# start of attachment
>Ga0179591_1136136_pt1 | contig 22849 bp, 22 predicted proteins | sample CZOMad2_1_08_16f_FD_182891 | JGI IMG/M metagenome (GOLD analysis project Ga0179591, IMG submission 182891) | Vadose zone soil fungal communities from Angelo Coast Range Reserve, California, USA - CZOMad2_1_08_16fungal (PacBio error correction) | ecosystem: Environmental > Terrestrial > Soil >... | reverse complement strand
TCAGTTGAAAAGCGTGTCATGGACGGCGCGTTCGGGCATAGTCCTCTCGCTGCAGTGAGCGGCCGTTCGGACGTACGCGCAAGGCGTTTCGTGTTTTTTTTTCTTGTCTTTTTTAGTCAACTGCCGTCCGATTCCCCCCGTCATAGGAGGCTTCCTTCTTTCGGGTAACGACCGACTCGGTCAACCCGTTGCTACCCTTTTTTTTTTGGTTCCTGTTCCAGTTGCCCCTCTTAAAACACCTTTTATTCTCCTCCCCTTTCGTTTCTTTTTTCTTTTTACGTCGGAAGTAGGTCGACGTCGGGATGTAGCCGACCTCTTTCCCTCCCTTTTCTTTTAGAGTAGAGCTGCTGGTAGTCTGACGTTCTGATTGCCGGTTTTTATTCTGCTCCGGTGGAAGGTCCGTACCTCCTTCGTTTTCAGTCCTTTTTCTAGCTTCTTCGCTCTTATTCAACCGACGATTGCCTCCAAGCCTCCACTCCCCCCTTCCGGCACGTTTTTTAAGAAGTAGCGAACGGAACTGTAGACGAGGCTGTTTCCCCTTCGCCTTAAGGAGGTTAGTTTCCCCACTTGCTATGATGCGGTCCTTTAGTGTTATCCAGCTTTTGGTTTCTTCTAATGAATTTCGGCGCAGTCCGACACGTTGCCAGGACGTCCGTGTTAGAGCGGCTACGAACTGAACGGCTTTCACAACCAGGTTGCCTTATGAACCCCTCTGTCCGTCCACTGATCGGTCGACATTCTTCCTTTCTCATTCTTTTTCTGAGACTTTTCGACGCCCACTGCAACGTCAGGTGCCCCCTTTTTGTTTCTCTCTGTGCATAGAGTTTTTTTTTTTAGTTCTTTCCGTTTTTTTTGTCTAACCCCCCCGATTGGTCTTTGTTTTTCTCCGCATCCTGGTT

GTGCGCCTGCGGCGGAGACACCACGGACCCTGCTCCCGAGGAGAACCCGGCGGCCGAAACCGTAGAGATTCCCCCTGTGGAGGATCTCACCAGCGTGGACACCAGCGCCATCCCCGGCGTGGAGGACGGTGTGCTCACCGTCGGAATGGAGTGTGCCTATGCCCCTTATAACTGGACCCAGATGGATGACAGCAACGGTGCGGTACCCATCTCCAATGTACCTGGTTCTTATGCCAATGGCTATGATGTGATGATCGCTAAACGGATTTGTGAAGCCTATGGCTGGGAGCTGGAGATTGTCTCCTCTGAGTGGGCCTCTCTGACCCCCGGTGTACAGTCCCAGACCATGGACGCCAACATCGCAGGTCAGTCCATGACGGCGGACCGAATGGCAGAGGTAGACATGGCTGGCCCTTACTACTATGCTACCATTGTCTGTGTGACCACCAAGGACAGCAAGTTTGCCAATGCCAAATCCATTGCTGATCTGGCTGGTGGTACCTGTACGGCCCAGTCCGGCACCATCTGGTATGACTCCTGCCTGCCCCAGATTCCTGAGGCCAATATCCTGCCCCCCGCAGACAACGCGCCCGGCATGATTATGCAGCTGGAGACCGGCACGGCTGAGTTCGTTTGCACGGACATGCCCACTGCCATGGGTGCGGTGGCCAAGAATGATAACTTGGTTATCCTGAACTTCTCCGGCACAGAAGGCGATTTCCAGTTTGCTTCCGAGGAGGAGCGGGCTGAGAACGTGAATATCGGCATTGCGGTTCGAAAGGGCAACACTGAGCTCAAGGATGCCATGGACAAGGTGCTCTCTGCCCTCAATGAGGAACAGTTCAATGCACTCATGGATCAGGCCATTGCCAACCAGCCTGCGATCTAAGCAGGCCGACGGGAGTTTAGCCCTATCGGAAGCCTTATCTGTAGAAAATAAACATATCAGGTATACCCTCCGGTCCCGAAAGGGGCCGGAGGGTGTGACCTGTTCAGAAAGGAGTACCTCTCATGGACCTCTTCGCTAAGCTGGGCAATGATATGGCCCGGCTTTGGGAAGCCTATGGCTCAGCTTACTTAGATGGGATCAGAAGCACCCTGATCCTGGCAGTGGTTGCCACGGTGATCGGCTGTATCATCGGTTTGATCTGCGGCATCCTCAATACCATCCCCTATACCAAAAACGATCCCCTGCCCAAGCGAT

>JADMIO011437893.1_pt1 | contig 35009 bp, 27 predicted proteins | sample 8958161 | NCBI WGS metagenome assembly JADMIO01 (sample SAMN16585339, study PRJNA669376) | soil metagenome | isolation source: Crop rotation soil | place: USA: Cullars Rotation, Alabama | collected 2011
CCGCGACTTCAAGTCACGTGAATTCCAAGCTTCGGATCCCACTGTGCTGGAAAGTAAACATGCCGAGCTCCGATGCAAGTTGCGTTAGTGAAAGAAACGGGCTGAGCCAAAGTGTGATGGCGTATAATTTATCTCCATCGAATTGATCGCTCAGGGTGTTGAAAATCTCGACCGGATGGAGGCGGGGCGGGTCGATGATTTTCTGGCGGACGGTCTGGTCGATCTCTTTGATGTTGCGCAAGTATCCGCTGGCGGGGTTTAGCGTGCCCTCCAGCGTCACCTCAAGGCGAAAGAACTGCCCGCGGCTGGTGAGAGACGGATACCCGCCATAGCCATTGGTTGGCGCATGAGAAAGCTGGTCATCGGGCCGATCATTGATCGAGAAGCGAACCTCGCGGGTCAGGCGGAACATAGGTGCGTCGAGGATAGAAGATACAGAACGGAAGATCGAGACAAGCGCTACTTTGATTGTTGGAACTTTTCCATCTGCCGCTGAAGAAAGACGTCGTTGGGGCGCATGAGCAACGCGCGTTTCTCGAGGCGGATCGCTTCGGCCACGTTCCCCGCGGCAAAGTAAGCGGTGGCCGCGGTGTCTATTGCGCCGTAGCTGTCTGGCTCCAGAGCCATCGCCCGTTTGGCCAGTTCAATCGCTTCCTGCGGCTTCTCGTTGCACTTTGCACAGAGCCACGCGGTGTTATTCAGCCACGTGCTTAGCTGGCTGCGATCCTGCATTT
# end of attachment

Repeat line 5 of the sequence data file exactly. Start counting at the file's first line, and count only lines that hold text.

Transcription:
CCGCGACTTCAAGTCACGTGAATTCCAAGCTTCGGATCCCACTGTGCTGGAAAGTAAACATGCCGAGCTCCGATGCAAGTTGCGTTAGTGAAAGAAACGGGCTGAGCCAAAGTGTGATGGCGTATAATTTATCTCCATCGAATTGATCGCTCAGGGTGTTGAAAATCTCGACCGGATGGAGGCGGGGCGGGTCGATGATTTTCTGGCGGACGGTCTGGTCGATCTCTTTGATGTTGCGCAAGTATCCGCTGGCGGGGTTTAGCGTGCCCTCCAGCGTCACCTCAAGGCGAAAGAACTGCCCGCGGCTGGTGAGAGACGGATACCCGCCATAGCCATTGGTTGGCGCATGAGAAAGCTGGTCATCGGGCCGATCATTGATCGAGAAGCGAACCTCGCGGGTCAGGCGGAACATAGGTGCGTCGAGGATAGAAGATACAGAACGGAAGATCGAGACAAGCGCTACTTTGATTGTTGGAACTTTTCCATCTGCCGCTGAAGAAAGACGTCGTTGGGGCGCATGAGCAACGCGCGTTTCTCGAGGCGGATCGCTTCGGCCACGTTCCCCGCGGCAAAGTAAGCGGTGGCCGCGGTGTCTATTGCGCCGTAGCTGTCTGGCTCCAGAGCCATCGCCCGTTTGGCCAGTTCAATCGCTTCCTGCGGCTTCTCGTTGCACTTTGCACAGAGCCACGCGGTGTTATTCAGCCACGTGCTTAGCTGGCTGCGATCCTGCATTT